commercial for a concept

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35 Water Wheel Generator provided by Philip Crowder

Since the discovery of the wheel in deep antiquity, it has been inseparably linked to the use and generation of energy. Wheels to carry loads, wheels to lift loads, and wheels to turn the shafts of primitive machines have served us by multiplying any power that man could harness and divert to a task.

In the middle ages, wheel driven cranes lifted heavy cargo on and off ships and raised massive stones hight into the air to build the european cathedrals. Water wheels, on the banks of streams and rivers, powered the belts ans pulleys which cut, drilled and shaped wood. In Köln, medieval floating mills crushed grain into flour more dependably than the wind of the North Sea.

In the last few years Turbine generators have been improved to an extent that wind power can produce useful amounts of electricity. I believe that the constant and powerful flow of a major river combined with the leverage and inertia of a large diameter paddle wheel could easily do the same.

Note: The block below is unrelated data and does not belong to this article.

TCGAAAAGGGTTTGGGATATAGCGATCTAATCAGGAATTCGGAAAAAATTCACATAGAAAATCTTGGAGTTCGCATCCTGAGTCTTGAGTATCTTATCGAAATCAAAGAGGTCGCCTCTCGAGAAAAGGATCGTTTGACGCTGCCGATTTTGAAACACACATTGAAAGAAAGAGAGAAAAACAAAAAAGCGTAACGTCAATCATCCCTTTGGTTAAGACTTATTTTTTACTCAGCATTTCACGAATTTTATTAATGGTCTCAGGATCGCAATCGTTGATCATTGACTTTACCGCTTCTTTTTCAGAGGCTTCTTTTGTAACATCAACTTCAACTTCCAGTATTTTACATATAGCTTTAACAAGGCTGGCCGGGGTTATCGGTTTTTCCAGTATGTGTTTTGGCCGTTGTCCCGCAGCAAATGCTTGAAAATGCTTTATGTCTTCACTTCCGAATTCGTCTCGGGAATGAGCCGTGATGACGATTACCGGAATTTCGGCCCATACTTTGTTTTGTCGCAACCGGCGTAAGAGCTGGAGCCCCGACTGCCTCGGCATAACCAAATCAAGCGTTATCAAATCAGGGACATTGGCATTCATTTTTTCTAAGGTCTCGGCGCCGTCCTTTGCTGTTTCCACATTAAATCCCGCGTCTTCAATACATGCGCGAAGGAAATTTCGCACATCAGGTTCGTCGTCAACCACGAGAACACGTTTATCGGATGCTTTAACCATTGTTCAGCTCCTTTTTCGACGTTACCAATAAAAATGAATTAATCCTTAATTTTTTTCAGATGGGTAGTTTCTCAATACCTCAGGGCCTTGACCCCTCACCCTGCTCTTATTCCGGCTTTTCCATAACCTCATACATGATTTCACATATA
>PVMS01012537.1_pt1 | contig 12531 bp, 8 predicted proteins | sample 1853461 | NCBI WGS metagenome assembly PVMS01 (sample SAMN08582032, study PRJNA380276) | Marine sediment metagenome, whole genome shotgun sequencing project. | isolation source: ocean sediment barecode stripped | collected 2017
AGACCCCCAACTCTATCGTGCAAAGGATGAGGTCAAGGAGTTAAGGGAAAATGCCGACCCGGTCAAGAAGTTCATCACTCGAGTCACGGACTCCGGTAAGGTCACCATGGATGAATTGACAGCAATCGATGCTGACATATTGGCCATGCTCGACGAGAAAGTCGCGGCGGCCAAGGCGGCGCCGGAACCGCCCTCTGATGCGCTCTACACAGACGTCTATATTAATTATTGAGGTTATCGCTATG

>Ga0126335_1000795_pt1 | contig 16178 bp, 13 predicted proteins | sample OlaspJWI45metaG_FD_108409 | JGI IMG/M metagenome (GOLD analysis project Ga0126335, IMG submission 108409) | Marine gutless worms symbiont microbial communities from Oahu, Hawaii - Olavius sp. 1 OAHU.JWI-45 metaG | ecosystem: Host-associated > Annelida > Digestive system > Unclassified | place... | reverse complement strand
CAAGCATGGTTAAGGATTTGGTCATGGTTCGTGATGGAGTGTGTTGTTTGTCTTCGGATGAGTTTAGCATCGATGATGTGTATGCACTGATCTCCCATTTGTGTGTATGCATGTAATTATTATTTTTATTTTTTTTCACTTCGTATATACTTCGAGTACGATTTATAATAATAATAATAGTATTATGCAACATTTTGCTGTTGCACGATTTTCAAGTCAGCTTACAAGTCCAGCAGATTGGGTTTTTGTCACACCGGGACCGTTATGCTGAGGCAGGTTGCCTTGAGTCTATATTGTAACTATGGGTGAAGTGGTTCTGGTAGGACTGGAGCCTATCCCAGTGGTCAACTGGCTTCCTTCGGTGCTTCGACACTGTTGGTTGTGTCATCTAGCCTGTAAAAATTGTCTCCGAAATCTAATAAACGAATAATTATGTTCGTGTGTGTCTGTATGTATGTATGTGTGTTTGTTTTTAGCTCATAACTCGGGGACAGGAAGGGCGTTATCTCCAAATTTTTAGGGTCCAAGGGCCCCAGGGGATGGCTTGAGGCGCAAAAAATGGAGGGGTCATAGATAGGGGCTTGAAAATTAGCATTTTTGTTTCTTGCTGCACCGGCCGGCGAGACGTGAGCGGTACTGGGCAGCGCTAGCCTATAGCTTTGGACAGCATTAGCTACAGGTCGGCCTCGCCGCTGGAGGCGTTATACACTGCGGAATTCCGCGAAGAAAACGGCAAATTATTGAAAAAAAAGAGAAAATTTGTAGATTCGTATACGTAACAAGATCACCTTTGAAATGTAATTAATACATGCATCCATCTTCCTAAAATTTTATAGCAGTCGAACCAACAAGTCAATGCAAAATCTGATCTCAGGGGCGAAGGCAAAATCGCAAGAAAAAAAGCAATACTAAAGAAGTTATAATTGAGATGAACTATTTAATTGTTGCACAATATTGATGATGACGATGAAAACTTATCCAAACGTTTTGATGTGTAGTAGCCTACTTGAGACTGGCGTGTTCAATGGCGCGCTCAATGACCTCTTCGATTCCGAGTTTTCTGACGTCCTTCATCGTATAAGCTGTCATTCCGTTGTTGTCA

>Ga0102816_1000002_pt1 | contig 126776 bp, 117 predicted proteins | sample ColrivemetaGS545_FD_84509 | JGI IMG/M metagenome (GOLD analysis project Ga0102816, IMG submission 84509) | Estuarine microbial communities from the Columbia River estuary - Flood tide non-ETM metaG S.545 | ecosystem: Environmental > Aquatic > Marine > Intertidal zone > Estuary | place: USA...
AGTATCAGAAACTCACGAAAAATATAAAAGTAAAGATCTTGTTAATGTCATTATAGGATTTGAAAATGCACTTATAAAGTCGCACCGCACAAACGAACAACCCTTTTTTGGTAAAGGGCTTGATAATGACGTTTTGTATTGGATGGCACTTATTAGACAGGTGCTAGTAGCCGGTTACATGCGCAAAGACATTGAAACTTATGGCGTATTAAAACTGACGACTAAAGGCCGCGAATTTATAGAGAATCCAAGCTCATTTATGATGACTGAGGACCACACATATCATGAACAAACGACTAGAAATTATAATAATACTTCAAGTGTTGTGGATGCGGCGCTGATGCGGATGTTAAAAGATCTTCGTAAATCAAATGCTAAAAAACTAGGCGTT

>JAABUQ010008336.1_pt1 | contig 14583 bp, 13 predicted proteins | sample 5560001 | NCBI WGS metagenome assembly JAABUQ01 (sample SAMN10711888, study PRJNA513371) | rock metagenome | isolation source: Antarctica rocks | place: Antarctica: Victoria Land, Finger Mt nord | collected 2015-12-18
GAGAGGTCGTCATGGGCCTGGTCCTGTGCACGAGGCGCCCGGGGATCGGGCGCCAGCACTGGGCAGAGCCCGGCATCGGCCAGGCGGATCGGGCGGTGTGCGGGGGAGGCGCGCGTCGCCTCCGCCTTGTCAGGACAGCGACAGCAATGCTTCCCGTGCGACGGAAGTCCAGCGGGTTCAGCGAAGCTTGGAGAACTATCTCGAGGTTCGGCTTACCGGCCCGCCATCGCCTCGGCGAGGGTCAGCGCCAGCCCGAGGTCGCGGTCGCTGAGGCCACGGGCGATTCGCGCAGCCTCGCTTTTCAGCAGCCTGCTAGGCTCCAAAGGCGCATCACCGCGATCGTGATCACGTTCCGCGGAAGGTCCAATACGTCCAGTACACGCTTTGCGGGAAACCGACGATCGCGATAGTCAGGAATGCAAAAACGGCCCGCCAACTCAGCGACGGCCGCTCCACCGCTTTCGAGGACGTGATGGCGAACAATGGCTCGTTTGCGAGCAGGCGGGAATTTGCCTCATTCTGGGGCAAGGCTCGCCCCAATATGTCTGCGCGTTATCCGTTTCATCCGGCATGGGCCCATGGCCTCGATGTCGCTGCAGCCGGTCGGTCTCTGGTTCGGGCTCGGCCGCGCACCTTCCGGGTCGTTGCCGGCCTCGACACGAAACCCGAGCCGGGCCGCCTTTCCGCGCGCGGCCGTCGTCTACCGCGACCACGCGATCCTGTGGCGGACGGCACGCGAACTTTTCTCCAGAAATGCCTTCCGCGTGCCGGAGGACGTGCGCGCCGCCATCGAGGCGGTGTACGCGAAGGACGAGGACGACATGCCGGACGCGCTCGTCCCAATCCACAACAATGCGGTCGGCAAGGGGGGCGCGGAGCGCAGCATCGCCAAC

The idea requires no scientific breakthroughs. The design would combine existing technologies in all aspects of it´s engineering.

The wheel configuration also has some important advantages. The full height of the wheel would begin at the water line of the river, making a 50m diameter wheel much shorter than a comparable wind generator. Wheel generators can be housed in self-cleaning glass enclosures to protect the mechanism from the elements and minimize the noise of the turbines. Two or more wheels can work side by side, staggered, or in sequence without reducing eachothers capacity.

Last and perhaps most imortantly, from Vienna´s famous Prater, to London´s Millenium Wheel or amusement park Ferris wheels; Large wheels do not seem objectionable to the inhabitants of major population centers, where power requirements are the most critical.

One can envision a glittering glass construction at a fast running curve in the river that housed perhaps three bright metal wheels, quietly turning day and night like some fantastic transparent clockworks, while converting a powerful natural resource into a limitless supply of light and energy.